Here’s why Lumos Diagnostics (ASX: LDX) has crashed nearly 60% today!

Nick Sundich Nick Sundich, July 11, 2022

Lumos Diagnostics (ASX: LDX) shareholders are racing for the exit after the FDA rejected its application for FebriDx. FebriDx is a finger-prick blood test that can indicate if a person has a general bacterial or viral acute respiratory infection within 10 minutes.  

After listing in June last year at $1.25 per share, it fell as low as 16 cents last week – that is until this morning when it fell as low as 6.1 cents.  

 

Lumos Diagnostics

 

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Lumos Diagnostics wanted FDA approval 

Lumos Diagnostics applied for FDA approval for FebriDx so that the test could be sold in the USA. This was important for the company because of the size of the USA as a market and also because it would potentially provide an easier pathway for approval in other jurisdictions.  

As one could imagine, it was taking a while for the FDA to get back to Lumos Diagnostics, given the sheer amount of applications in light of the state of the pandemic in the USA. Arguably the gloss had also come off the technology to the rise of Rapid Antigen Tests.    

 

The FDA says no  

This morning the jury came in and the verdict was no. It was not like Cyclopharm (ASX: CYC) where the FDA just wanted more information, the American regulator ruled that FebriDx did not meet the requirements – namely showing substantial equivalence to the predicate device.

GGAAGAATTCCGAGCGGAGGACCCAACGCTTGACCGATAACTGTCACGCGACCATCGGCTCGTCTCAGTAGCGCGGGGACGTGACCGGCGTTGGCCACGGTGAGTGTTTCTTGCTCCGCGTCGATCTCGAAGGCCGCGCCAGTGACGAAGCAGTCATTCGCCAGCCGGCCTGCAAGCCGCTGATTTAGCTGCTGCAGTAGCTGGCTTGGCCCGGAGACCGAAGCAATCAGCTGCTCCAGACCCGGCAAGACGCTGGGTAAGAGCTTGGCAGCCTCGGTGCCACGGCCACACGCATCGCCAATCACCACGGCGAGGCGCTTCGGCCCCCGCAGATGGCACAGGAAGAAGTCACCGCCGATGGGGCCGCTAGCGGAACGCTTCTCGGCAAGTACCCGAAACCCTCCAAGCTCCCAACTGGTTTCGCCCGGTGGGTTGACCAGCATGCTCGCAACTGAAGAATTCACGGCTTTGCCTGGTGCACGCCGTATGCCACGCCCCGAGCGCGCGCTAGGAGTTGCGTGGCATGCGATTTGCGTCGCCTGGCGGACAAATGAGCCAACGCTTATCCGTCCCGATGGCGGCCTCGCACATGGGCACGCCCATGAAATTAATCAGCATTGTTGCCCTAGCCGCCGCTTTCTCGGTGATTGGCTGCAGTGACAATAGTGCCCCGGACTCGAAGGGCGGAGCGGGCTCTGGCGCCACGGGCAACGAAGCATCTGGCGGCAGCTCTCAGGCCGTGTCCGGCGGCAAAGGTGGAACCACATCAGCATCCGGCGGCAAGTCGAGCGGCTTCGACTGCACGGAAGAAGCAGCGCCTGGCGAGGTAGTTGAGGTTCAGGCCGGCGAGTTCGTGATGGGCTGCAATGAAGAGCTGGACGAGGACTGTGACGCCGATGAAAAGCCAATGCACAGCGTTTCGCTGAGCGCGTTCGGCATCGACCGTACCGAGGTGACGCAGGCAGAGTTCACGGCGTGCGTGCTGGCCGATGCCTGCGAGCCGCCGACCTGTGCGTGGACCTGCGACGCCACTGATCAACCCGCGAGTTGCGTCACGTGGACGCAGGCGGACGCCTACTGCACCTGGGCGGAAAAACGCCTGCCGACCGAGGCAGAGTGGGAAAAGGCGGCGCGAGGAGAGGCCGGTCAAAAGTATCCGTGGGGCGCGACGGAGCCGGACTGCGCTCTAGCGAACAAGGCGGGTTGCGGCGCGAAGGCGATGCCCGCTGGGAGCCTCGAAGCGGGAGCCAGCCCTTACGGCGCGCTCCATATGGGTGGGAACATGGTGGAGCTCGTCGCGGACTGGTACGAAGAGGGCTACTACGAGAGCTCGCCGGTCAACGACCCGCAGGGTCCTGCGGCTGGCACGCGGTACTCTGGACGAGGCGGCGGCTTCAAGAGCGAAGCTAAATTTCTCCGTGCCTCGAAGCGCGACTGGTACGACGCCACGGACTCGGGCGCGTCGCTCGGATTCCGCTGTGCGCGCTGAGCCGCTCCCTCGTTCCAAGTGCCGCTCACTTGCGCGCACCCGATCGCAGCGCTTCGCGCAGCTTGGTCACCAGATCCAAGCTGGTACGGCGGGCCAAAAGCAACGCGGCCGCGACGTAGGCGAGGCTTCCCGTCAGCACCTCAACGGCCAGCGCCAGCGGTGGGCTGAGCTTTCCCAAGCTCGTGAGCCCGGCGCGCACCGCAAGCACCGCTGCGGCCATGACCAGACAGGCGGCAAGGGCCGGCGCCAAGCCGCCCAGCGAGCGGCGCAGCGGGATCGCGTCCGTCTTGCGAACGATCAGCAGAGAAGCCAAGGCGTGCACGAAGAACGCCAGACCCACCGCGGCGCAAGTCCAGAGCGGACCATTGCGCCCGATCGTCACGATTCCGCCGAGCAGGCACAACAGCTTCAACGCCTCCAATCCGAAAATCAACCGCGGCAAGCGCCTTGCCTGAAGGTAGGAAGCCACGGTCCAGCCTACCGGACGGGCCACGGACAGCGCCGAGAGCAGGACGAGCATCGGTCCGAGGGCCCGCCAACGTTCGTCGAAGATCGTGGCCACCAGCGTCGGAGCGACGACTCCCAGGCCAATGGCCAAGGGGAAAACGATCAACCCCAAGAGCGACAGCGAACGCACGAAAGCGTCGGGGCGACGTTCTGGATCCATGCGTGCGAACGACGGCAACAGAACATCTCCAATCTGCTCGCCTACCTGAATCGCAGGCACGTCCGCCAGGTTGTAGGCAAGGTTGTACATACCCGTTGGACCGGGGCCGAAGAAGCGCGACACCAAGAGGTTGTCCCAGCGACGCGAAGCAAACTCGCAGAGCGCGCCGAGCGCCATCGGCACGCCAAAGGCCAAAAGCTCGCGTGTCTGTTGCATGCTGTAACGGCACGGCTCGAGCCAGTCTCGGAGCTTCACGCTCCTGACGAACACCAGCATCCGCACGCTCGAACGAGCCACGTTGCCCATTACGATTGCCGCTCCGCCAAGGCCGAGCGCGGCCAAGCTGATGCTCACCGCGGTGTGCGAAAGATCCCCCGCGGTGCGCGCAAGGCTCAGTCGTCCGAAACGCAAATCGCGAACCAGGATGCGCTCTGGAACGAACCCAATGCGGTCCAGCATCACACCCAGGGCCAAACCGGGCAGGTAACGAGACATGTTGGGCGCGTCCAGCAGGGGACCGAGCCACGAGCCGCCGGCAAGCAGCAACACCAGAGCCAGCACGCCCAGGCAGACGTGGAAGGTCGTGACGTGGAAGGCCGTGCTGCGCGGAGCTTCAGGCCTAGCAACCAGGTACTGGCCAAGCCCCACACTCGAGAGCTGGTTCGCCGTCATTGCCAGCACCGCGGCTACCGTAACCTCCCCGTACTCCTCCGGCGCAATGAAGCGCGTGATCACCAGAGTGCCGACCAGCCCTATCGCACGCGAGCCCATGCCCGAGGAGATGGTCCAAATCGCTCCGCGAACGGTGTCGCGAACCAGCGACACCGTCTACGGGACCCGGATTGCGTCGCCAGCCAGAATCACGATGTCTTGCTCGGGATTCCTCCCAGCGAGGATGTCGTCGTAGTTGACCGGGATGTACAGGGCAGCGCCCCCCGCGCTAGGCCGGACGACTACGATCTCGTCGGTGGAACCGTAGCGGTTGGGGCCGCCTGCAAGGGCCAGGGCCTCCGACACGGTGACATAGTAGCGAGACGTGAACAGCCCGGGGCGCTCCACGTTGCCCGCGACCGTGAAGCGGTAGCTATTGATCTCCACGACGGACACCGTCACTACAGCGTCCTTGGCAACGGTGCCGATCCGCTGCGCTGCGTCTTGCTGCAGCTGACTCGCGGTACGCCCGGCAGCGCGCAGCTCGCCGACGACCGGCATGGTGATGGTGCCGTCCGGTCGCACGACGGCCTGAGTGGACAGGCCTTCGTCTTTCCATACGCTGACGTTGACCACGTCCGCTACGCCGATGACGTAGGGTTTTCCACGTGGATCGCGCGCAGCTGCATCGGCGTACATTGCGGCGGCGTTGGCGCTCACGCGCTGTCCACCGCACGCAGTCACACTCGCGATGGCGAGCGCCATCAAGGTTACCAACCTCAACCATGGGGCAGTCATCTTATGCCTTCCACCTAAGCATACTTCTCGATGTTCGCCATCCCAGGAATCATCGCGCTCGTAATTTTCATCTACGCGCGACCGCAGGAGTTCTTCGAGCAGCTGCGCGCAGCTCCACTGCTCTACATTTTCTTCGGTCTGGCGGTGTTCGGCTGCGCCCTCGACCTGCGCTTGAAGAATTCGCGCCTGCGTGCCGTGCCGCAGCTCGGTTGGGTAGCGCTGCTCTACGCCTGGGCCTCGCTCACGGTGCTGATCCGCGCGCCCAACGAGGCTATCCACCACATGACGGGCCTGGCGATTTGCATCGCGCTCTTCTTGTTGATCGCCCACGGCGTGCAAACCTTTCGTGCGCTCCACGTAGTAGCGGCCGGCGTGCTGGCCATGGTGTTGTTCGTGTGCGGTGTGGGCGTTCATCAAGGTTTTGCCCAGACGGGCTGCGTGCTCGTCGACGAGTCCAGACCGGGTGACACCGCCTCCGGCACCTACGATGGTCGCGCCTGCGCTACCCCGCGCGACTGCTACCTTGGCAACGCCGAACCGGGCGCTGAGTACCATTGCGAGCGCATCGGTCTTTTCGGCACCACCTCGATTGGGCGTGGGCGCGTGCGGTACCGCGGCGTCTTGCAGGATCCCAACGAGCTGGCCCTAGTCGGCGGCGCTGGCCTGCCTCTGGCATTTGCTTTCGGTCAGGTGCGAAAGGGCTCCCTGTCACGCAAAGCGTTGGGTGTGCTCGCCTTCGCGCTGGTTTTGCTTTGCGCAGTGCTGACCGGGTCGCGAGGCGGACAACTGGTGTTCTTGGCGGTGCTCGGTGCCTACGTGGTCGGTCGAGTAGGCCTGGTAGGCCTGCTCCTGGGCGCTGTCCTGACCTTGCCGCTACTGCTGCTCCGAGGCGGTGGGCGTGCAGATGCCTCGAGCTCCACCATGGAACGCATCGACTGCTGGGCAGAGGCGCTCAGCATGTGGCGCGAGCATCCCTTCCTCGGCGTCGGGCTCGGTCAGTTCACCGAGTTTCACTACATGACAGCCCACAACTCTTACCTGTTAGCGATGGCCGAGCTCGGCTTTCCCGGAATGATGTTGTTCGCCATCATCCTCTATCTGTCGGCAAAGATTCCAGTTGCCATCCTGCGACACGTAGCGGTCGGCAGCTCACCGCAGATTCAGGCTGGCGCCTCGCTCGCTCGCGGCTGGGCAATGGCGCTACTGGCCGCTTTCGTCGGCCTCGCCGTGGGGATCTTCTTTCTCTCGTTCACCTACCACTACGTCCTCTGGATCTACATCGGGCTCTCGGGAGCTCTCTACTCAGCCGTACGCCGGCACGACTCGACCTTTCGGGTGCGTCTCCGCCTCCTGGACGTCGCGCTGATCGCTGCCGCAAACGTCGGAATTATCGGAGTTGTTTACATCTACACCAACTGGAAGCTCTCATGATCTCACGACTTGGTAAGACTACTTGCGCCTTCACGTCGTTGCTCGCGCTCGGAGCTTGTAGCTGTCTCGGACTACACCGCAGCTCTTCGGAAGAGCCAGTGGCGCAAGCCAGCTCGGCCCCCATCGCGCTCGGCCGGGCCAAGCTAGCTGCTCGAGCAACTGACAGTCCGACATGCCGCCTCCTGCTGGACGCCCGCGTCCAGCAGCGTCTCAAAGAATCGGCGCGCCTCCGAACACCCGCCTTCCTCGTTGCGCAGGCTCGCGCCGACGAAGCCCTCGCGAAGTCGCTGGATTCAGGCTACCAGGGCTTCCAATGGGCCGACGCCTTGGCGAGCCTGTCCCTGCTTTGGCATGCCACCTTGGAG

The FDA was concerned about the risk of false negatives, thereby missing opportunities to treat patients or worse, cause further infections by enabling further spreading.  

 

What now for Lumos Diagnostics? 

Lumos Diagnostics is trying to put a positive face on things, reminding shareholders that it has regulatory clearance in other jurisdictions and was weighing up either an appeal or a new submission. But CEO Doug Ward admitted this was not the outcome it was seeking.   

We think it is not beyond the realm of possibility that the company could make a more successful submission. But even if it does, we think a lot of gloss has come off COVID-19 health stocks generally because of the rise of rapid antigen testing, not to mention medtechs whose success is at the mercy of regulators. 

 

 

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